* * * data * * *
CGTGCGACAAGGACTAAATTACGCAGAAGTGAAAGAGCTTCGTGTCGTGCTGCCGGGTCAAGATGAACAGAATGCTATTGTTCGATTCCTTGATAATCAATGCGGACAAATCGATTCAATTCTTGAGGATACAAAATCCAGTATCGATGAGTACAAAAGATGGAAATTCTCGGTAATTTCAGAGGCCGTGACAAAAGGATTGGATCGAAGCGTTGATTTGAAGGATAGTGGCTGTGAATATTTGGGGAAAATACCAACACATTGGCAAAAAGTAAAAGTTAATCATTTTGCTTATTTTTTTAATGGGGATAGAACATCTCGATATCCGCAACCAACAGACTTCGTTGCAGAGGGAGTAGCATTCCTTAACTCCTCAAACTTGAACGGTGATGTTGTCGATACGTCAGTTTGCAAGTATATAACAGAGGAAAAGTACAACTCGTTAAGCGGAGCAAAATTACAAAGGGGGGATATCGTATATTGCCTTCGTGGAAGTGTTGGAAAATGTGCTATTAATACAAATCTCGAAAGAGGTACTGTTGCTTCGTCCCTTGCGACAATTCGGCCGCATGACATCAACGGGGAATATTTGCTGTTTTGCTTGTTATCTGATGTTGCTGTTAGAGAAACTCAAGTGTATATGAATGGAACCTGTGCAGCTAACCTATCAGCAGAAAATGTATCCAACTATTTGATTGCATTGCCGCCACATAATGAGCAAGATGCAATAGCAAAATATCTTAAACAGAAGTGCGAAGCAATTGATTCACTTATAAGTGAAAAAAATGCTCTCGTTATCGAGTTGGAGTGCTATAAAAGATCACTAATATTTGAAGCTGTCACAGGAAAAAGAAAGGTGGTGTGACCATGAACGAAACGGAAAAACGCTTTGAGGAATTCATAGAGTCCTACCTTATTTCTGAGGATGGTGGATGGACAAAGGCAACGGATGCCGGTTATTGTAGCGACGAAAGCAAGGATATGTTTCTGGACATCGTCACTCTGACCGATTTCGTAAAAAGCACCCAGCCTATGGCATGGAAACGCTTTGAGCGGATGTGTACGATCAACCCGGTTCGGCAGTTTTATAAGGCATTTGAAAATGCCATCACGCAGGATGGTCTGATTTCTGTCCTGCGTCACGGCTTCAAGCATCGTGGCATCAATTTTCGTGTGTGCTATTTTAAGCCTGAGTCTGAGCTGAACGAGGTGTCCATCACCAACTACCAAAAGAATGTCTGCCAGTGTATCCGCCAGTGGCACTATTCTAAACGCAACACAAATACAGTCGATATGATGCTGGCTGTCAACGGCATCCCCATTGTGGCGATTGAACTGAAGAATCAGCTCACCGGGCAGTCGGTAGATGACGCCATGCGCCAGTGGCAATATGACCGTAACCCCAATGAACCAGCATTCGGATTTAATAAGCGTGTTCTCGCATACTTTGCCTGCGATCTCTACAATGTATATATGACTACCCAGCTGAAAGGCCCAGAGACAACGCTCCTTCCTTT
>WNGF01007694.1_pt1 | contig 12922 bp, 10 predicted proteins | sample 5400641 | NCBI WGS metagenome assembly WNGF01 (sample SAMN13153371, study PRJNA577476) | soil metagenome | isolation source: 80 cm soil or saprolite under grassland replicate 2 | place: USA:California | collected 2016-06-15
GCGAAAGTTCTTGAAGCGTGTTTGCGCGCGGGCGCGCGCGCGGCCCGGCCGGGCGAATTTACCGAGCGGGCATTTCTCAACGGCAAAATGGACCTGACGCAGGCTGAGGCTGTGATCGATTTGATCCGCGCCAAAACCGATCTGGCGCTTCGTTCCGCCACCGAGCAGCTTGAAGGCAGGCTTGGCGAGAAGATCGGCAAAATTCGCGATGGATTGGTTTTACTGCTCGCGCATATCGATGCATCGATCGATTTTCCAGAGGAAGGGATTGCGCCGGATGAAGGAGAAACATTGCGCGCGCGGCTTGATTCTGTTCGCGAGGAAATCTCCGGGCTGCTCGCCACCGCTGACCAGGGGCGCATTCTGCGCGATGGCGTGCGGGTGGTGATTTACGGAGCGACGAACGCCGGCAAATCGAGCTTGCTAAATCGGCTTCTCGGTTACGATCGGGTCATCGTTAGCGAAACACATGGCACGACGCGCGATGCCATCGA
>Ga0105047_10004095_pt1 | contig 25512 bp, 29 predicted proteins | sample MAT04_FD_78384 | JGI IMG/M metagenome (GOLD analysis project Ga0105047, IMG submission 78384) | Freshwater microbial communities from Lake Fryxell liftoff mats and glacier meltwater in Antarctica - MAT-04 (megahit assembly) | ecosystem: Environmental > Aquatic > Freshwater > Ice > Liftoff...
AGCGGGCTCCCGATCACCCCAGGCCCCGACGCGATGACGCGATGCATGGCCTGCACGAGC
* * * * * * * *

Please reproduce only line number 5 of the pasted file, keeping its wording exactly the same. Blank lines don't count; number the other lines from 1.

AGCGGGCTCCCGATCACCCCAGGCCCCGACGCGATGACGCGATGCATGGCCTGCACGAGC